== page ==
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Volume 76, Issue 1


The Invisible Driver of Policing

by  Farhang Heydari

This Article connects the administrative state and the criminal system—two dominant modes of governance that too often are discussed in isolation. It presents an original account of how the policies and the failures of federal administrative agencies drive criminal law enforcement at the local level. In doing so, this Article exposes a significant driver of…


Uncommon Carriage

by  Blake E. Reid

As states have begun regulating the carriage of speech by “Big Tech” internet platforms, scholars, advocates, and policymakers have increasingly focused their attention on the law of common carriage. Legislators have invoked common carriage to defend social media regulations against First Amendment challenges, making arguments set to take center stage in the Supreme Court’s impending…


The Magnet School Wars and the Future of Colorblindness

by  Sonja Starr

The Supreme Court’s recent decision striking down the use of race-based classifications in university admissions reflects its growing commitment to the concept of “colorblindness,” which has implications well beyond education. In anticipation, many schools and other actors are already moving toward alternative, facially race-neutral strategies for promoting diversity and reducing racial disparity. But what will…


Abortion at the Margins

by  Matthew Coffin

In the wake of Dobbs v. Jackson Women’s Health Organization, legal scholars have proposed countless innovative strategies to secure reproductive autonomy, largely by circumventing the holding in Dobbs. This Note, however, takes a different approach. Rather than concluding that Dobbs has entirely foreclosed the pathway to constitutional abortion access, this Note considers the marginal case…

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Recent Online Essays

Abortion, Blocking Laws, and the Full Faith and Credit Clause

In recent months, California and Washington have enacted statutes forbidding private corporations in their states from cooperating with other states’ efforts to enforce abortion bans. In this Essay, Haley Amster argues that such “blocking laws” do not violate the Full Faith and Credit Clause, and are constitutionally permissible.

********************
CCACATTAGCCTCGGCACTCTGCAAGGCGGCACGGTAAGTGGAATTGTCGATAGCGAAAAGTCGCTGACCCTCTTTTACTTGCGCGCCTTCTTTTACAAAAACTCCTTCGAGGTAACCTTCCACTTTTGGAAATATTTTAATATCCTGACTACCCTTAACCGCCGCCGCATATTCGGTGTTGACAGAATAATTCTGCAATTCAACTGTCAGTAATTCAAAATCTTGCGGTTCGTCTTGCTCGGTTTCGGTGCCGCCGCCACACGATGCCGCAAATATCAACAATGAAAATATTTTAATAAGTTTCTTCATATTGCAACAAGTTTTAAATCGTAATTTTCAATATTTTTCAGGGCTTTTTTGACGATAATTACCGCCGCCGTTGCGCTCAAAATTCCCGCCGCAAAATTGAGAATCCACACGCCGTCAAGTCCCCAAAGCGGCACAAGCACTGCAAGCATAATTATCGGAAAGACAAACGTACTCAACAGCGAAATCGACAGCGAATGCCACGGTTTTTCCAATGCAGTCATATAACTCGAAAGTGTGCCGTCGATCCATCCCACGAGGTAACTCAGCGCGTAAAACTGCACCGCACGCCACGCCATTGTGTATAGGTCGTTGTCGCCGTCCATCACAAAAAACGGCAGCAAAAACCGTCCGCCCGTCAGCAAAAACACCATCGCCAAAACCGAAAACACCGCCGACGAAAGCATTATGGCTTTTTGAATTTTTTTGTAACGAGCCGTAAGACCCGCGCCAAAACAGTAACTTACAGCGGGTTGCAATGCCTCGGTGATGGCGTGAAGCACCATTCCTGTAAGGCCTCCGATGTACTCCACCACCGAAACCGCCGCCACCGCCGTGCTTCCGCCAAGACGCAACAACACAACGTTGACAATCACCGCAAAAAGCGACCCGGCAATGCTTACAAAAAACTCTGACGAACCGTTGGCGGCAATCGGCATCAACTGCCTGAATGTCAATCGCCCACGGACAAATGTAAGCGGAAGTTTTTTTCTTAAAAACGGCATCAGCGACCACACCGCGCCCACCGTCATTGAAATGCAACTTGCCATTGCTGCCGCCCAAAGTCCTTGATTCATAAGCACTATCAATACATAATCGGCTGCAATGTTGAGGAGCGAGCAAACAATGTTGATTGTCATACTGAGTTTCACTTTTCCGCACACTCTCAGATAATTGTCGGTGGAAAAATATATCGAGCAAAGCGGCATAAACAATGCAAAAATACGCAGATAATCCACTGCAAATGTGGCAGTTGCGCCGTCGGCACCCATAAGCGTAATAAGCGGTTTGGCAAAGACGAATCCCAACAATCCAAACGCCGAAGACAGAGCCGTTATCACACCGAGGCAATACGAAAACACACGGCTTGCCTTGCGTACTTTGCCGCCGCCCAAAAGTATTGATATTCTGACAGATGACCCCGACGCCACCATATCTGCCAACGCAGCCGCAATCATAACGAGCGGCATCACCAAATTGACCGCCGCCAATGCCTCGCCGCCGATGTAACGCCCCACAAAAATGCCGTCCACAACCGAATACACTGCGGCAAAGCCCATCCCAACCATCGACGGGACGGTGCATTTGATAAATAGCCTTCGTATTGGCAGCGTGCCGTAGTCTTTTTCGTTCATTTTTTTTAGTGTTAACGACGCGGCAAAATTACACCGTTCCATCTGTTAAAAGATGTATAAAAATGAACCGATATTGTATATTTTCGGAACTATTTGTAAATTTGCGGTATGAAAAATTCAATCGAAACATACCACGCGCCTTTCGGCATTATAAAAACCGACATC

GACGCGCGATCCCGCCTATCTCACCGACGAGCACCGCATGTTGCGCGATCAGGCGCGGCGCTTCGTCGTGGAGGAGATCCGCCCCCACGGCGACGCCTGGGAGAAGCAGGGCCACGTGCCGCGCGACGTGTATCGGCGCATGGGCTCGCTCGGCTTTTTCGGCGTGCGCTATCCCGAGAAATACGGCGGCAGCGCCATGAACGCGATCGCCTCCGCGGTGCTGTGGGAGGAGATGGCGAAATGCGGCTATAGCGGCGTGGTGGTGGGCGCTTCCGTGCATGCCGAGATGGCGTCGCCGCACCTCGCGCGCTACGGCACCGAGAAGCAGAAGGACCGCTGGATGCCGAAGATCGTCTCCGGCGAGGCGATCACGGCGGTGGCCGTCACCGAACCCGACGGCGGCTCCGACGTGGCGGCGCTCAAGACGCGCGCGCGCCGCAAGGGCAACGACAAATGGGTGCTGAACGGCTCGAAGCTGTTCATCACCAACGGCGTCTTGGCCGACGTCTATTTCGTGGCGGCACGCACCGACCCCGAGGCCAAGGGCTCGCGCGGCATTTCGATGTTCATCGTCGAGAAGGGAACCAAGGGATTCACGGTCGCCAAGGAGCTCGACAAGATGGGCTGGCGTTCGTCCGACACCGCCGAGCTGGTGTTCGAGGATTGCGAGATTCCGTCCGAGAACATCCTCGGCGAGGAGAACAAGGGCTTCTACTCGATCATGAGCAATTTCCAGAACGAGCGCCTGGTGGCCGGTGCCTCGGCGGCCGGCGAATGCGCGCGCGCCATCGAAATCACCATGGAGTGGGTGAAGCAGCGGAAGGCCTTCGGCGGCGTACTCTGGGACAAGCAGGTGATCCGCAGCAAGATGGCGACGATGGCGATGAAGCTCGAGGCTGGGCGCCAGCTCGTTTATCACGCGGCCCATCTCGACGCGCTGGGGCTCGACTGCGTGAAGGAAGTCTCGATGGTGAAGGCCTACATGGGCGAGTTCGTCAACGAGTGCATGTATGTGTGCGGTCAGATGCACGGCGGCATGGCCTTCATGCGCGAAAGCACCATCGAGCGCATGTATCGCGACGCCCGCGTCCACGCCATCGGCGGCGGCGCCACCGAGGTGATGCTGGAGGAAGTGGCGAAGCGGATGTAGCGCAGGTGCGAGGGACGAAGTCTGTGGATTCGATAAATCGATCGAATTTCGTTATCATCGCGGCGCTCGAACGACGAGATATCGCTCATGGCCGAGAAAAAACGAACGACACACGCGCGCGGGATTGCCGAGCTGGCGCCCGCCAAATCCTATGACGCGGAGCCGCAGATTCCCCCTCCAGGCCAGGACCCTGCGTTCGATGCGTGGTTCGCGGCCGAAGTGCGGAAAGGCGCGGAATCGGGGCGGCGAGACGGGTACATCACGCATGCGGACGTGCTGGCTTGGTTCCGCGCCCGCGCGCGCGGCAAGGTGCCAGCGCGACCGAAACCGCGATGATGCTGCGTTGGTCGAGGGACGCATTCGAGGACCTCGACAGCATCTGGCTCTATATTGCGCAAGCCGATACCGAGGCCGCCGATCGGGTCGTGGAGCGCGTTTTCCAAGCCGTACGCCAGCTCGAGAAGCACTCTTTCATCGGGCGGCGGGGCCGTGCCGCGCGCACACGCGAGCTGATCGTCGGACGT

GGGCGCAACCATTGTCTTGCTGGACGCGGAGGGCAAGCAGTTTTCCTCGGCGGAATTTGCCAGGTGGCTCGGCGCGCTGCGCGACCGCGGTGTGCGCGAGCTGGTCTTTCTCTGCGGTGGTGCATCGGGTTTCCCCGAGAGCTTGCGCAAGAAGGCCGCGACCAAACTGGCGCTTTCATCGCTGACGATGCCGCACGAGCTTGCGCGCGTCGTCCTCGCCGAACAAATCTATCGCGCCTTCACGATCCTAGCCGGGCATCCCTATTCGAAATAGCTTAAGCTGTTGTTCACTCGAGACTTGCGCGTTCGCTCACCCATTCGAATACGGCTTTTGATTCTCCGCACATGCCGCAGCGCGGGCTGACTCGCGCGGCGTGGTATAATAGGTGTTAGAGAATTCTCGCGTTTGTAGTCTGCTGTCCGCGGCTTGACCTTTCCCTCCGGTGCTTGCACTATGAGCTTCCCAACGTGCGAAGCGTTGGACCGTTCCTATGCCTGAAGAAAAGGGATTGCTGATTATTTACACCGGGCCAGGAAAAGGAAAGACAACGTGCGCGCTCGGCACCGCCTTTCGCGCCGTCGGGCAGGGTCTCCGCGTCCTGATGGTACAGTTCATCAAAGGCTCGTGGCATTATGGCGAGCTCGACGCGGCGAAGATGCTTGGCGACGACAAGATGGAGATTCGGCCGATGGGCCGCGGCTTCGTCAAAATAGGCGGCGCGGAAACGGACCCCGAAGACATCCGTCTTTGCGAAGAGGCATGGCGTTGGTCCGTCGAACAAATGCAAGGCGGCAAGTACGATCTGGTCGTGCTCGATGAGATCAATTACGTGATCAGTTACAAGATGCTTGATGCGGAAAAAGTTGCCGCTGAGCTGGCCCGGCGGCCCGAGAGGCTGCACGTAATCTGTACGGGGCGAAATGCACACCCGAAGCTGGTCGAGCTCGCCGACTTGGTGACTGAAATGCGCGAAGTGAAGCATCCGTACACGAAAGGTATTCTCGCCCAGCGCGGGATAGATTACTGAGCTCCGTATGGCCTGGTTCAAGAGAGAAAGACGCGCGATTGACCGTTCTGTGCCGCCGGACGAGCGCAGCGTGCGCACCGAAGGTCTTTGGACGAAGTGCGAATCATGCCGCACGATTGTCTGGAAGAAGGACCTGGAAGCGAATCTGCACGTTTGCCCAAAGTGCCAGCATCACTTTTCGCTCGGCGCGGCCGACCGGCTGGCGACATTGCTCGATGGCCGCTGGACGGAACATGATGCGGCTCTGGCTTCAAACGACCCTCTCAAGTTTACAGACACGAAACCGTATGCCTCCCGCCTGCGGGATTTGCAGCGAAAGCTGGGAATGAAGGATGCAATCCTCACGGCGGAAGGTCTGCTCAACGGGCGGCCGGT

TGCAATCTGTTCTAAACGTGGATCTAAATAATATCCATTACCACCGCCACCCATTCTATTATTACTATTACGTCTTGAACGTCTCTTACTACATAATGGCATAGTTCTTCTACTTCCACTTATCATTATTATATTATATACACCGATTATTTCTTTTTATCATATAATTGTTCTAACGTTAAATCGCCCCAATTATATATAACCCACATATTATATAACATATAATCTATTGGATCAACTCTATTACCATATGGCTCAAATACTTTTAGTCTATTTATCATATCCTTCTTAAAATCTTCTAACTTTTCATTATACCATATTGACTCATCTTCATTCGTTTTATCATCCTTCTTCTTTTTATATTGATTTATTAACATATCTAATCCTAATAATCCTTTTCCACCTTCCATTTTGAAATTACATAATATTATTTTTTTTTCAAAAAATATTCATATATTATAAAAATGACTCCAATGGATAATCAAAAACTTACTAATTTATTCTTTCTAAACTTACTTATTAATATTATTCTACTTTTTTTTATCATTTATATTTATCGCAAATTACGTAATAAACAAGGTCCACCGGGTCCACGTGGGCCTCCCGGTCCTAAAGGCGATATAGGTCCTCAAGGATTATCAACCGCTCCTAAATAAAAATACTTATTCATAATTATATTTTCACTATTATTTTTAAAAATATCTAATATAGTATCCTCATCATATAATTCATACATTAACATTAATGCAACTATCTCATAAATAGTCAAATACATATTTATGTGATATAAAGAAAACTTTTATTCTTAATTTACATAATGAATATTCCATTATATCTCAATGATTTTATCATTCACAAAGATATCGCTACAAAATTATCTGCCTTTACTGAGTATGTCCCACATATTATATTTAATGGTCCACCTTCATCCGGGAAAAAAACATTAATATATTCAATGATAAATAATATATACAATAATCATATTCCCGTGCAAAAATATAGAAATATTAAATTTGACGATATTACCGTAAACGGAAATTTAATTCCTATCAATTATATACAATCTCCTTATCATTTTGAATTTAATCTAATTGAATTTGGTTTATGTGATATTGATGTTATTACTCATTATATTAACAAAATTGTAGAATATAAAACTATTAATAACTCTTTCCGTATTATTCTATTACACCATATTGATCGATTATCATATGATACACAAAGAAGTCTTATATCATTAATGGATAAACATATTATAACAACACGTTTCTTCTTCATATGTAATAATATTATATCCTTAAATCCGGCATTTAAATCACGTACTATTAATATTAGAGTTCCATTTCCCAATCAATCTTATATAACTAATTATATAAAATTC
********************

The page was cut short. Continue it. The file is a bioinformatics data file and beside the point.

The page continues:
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Interpreting Obstruction: The Capitol Riot & Donald Trump

The statute governing obstruction of an official proceeding—one of the charges brought against January 6 defendants and then-President Trump—faces a moment of reckoning. This Essay by Stanford J.D. candidate Jennifer L. Portis identifies a novel interpretation: § 1512(c)(2) reaches only direct obstruction, not those individuals who obstruct the official proceeding through another person's conduct.

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Long-Term Immunity: Protecting Drug Developers from Liability for Late–Occurring Serious Reactions to Emergency Vaccines

In this Essay, Aliya Sternstein of Georgetown University Law Center argues that an international body must set a standard, five-year window, after an emergency vaccine is administered and when the recipient can seek compensation for an injury. Sternstein further argues that emergency vaccine developers should receive immunity against liabilities except for willful misconduct.

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A Congressional Incapacity Amendment to the United States Constitution

In this Essay, Prof. John J. Martin of the University of Virginia School of Law argues for a Congressional Incapacity Amendment to the Constitution, modeled on the Twenty-Fifth Amendment's provisions for Presidential incapacity.

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On Sordid Sources in Second Amendment Litigation

In this Essay, Prof. Jacob D. Charles of Pepperdine University Caruso School of Law considers the use of history and tradition in firearm regulation following the Supreme Court's Bruen decision. He argues that courts should use an "Abstraction Approach" in considering historical analogues to modern regulations.

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